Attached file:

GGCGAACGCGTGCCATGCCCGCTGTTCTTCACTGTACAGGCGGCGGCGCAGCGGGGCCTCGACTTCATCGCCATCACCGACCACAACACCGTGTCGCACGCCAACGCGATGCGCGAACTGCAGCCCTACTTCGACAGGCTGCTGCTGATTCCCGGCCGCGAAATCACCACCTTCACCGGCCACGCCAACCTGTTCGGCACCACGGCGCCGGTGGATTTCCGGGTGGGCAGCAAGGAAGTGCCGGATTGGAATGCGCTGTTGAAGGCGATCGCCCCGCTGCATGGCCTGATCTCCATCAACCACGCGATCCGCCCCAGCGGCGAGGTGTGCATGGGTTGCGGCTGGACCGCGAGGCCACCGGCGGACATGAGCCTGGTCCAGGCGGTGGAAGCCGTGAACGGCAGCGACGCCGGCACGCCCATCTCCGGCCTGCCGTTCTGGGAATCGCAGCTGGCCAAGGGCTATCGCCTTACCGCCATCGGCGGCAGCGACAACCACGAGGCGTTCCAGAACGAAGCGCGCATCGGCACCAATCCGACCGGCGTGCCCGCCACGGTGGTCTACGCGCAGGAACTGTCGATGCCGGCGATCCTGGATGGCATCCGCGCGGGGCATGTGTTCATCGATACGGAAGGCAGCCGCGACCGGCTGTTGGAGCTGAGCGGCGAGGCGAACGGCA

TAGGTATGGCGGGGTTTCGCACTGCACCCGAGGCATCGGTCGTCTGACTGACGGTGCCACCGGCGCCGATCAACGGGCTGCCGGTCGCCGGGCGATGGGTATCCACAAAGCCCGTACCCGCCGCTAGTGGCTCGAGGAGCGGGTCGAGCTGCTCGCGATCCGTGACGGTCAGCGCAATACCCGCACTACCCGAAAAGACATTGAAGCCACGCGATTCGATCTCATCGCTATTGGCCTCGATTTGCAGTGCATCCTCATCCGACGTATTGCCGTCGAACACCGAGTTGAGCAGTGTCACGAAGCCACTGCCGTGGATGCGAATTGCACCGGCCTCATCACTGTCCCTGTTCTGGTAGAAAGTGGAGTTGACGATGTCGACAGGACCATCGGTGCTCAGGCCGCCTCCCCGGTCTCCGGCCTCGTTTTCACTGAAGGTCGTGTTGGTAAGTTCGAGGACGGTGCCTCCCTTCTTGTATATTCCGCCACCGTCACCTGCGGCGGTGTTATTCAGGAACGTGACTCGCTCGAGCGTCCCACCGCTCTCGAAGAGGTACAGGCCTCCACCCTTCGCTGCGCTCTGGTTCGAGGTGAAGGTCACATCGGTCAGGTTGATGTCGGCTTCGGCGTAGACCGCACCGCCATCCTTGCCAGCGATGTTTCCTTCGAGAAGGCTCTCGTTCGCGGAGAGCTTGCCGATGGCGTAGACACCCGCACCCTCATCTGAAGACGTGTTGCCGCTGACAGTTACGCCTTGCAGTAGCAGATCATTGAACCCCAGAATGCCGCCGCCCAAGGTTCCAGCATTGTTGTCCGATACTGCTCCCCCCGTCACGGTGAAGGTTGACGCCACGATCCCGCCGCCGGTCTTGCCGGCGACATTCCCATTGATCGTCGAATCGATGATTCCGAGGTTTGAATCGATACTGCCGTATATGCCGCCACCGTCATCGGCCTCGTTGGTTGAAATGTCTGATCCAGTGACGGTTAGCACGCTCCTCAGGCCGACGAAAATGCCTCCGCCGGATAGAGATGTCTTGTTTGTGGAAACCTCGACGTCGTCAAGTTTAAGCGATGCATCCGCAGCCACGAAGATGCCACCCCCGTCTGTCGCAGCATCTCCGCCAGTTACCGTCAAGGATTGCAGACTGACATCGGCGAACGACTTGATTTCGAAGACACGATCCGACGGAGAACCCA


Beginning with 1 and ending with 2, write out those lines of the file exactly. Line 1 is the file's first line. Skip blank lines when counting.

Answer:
GGCGAACGCGTGCCATGCCCGCTGTTCTTCACTGTACAGGCGGCGGCGCAGCGGGGCCTCGACTTCATCGCCATCACCGACCACAACACCGTGTCGCACGCCAACGCGATGCGCGAACTGCAGCCCTACTTCGACAGGCTGCTGCTGATTCCCGGCCGCGAAATCACCACCTTCACCGGCCACGCCAACCTGTTCGGCACCACGGCGCCGGTGGATTTCCGGGTGGGCAGCAAGGAAGTGCCGGATTGGAATGCGCTGTTGAAGGCGATCGCCCCGCTGCATGGCCTGATCTCCATCAACCACGCGATCCGCCCCAGCGGCGAGGTGTGCATGGGTTGCGGCTGGACCGCGAGGCCACCGGCGGACATGAGCCTGGTCCAGGCGGTGGAAGCCGTGAACGGCAGCGACGCCGGCACGCCCATCTCCGGCCTGCCGTTCTGGGAATCGCAGCTGGCCAAGGGCTATCGCCTTACCGCCATCGGCGGCAGCGACAACCACGAGGCGTTCCAGAACGAAGCGCGCATCGGCACCAATCCGACCGGCGTGCCCGCCACGGTGGTCTACGCGCAGGAACTGTCGATGCCGGCGATCCTGGATGGCATCCGCGCGGGGCATGTGTTCATCGATACGGAAGGCAGCCGCGACCGGCTGTTGGAGCTGAGCGGCGAGGCGAACGGCA

TAGGTATGGCGGGGTTTCGCACTGCACCCGAGGCATCGGTCGTCTGACTGACGGTGCCACCGGCGCCGATCAACGGGCTGCCGGTCGCCGGGCGATGGGTATCCACAAAGCCCGTACCCGCCGCTAGTGGCTCGAGGAGCGGGTCGAGCTGCTCGCGATCCGTGACGGTCAGCGCAATACCCGCACTACCCGAAAAGACATTGAAGCCACGCGATTCGATCTCATCGCTATTGGCCTCGATTTGCAGTGCATCCTCATCCGACGTATTGCCGTCGAACACCGAGTTGAGCAGTGTCACGAAGCCACTGCCGTGGATGCGAATTGCACCGGCCTCATCACTGTCCCTGTTCTGGTAGAAAGTGGAGTTGACGATGTCGACAGGACCATCGGTGCTCAGGCCGCCTCCCCGGTCTCCGGCCTCGTTTTCACTGAAGGTCGTGTTGGTAAGTTCGAGGACGGTGCCTCCCTTCTTGTATATTCCGCCACCGTCACCTGCGGCGGTGTTATTCAGGAACGTGACTCGCTCGAGCGTCCCACCGCTCTCGAAGAGGTACAGGCCTCCACCCTTCGCTGCGCTCTGGTTCGAGGTGAAGGTCACATCGGTCAGGTTGATGTCGGCTTCGGCGTAGACCGCACCGCCATCCTTGCCAGCGATGTTTCCTTCGAGAAGGCTCTCGTTCGCGGAGAGCTTGCCGATGGCGTAGACACCCGCACCCTCATCTGAAGACGTGTTGCCGCTGACAGTTACGCCTTGCAGTAGCAGATCATTGAACCCCAGAATGCCGCCGCCCAAGGTTCCAGCATTGTTGTCCGATACTGCTCCCCCCGTCACGGTGAAGGTTGACGCCACGATCCCGCCGCCGGTCTTGCCGGCGACATTCCCATTGATCGTCGAATCGATGATTCCGAGGTTTGAATCGATACTGCCGTATATGCCGCCACCGTCATCGGCCTCGTTGGTTGAAATGTCTGATCCAGTGACGGTTAGCACGCTCCTCAGGCCGACGAAAATGCCTCCGCCGGATAGAGATGTCTTGTTTGTGGAAACCTCGACGTCGTCAAGTTTAAGCGATGCATCCGCAGCCACGAAGATGCCACCCCCGTCTGTCGCAGCATCTCCGCCAGTTACCGTCAAGGATTGCAGACTGACATCGGCGAACGACTTGATTTCGAAGACACGATCCGACGGAGAACCCA